Alpharetta is one vote away from banning urban camping, a move called by some as an attack on homeless people, as they are the only people doing any camping inside city limits.
Alpharetta Public Safety Director Gary George, who brought the proposed ordinance to City Council, said the law is necessary for his officers to help the homeless.
"It's not about arresting and putting the homeless in jail, it's about getting them help," he told council members when he and City Attorney Sam Thomas presented the ordinance last week.
Existing ordinances weren't sufficient enough to deal specifically with these issues, Thomas said.
Do you think this is a tool for police officers to help, or is it an attack on the homeless? Tell us your opinion in the comments below.
"This is a situation that's been growing and escalating for several months, actually a couple of years," George said.
Local churches and city employees are ready to help, he said.
"However, we also have a lot of citizens that complain about homeless people sleeping on the sidewalks" or camped out in their backyards. Those who camp out in the woods along the Big Creek Greenway in several places are almost in the backyards of residents whose homes back up to the greenway, George said.
People driving through downtown Alpharetta saw a homeless man sleeping in the closed gas station next to Smokejack for a long time.
Those urban campsites are unsanitary, they have no showers, no running water, no bathroom facilities and no place to wash their clothes, the Public Safety Director said.
Churches in the city have helped find some of these homeless people shelter for a night, often putting them up in hotels. They've helped find them places to rent. That's something in which North Fulton Community Charities offers assistance.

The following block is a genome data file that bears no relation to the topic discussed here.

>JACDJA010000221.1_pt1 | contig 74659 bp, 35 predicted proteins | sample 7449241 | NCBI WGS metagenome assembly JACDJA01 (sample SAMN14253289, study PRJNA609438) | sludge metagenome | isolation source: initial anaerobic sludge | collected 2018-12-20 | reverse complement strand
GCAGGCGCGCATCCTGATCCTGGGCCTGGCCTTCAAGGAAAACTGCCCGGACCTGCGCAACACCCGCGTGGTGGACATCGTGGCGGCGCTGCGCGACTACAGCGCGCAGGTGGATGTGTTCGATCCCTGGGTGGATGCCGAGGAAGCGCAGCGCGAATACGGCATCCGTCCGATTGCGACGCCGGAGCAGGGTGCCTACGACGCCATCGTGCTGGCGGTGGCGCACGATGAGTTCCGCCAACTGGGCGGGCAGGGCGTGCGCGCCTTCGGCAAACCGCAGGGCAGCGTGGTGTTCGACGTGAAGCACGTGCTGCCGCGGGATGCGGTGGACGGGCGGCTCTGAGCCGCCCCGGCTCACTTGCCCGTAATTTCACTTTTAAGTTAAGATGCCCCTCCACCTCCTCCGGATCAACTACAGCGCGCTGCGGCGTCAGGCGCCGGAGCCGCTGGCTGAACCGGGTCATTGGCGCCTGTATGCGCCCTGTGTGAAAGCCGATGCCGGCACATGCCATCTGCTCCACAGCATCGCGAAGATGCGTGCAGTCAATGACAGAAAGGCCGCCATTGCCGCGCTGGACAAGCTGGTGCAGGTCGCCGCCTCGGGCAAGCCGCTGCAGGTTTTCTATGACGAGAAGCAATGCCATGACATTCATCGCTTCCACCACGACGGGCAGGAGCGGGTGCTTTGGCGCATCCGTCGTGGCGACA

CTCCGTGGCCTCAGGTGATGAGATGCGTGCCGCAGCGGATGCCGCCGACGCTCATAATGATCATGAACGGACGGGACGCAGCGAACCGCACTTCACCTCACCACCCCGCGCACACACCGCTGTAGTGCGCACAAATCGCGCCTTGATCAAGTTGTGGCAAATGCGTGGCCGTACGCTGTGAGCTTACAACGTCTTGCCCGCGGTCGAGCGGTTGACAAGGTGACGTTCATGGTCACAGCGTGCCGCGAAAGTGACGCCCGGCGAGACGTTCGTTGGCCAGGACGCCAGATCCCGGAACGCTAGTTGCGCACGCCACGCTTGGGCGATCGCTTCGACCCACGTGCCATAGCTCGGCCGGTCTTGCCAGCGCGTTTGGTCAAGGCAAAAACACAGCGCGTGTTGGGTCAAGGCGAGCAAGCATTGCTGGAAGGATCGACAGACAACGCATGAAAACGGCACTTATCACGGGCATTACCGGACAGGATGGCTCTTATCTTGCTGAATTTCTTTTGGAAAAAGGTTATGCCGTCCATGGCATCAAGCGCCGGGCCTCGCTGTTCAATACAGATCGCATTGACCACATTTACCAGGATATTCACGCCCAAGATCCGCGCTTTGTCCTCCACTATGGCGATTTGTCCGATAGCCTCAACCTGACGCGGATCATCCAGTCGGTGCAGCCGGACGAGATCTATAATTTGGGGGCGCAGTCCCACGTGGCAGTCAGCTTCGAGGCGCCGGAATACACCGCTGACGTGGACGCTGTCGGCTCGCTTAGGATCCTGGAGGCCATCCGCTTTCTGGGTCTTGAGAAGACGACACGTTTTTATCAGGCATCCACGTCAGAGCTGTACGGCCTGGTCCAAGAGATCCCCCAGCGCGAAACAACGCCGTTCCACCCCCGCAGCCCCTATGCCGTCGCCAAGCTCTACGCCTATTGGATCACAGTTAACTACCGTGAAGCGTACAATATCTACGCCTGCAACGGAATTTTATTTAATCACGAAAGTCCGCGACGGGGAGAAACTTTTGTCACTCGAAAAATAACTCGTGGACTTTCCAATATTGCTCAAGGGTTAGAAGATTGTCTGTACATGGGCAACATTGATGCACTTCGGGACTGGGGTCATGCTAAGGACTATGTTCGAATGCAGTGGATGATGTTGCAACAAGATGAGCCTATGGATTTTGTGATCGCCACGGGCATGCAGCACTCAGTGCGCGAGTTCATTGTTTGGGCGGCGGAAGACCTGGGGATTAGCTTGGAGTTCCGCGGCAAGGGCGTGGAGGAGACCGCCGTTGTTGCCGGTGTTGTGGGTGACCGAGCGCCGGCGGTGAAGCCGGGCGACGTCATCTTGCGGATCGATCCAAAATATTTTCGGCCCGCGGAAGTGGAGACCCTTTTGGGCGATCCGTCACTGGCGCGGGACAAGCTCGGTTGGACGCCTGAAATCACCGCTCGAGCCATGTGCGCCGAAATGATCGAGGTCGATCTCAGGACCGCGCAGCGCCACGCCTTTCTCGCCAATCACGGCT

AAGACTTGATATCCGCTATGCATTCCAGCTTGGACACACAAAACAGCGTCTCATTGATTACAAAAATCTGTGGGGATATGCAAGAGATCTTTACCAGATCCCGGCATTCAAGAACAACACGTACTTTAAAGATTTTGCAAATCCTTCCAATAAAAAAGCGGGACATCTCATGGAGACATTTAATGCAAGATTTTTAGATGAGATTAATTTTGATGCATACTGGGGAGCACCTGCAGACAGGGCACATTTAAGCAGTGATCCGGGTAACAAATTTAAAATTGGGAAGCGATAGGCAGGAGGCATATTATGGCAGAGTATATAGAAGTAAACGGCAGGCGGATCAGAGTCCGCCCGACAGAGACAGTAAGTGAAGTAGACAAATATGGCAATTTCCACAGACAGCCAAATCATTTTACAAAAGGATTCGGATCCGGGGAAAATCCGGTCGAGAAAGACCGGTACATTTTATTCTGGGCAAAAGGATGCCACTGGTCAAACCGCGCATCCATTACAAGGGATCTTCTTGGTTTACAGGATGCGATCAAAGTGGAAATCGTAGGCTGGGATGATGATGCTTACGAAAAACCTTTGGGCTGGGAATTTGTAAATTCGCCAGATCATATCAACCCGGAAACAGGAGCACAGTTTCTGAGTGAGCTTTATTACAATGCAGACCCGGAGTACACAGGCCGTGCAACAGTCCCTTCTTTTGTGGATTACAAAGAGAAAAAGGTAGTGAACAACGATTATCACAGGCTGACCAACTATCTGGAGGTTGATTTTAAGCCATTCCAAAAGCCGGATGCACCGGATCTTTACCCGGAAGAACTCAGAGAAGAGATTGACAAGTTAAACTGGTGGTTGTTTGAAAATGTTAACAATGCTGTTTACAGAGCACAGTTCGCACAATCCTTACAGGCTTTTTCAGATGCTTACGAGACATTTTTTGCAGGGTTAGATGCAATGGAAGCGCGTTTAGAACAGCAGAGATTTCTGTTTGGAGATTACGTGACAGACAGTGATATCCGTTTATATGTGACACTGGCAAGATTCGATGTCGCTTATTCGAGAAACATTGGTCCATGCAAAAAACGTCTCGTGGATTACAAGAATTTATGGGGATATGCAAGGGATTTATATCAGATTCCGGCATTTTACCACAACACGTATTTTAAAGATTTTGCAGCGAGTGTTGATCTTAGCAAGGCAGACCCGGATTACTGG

"We're working with North Fulton Community Charities right now and our churches to help these people," George said.
Officer Amanda Clay helped that homeless man in downtown Alpharetta find a shelter in Gainesville that took him in. She had taken him breakfast each morning after her shift meeting, and struck up a friendship as she found out more about him. The longtime resident of Alpharetta gave up the burdens of maintaining a home after the loss of his wife to cancer, Clay said in a letter to her boss. She found out he was dying of terminal cancer.
"I'm glad I was able to help my friend, and I will miss my friend," Clay said.
George said that's the type of help city employees would like to provide. But sometimes officers run into people who say they want to live in the woods.
"To me the ordinance unfortunately is necessary because people don't always accept the help they need," George said.
Some of the homeless people are either victims of crime or are committing crimes, and police have had to intervene.
"This is not a brand new issue. This is an issue that's been going on for years," said Councilman D.C. Aiken. "We just need to have a way for our police officers to have a way to handle this situation."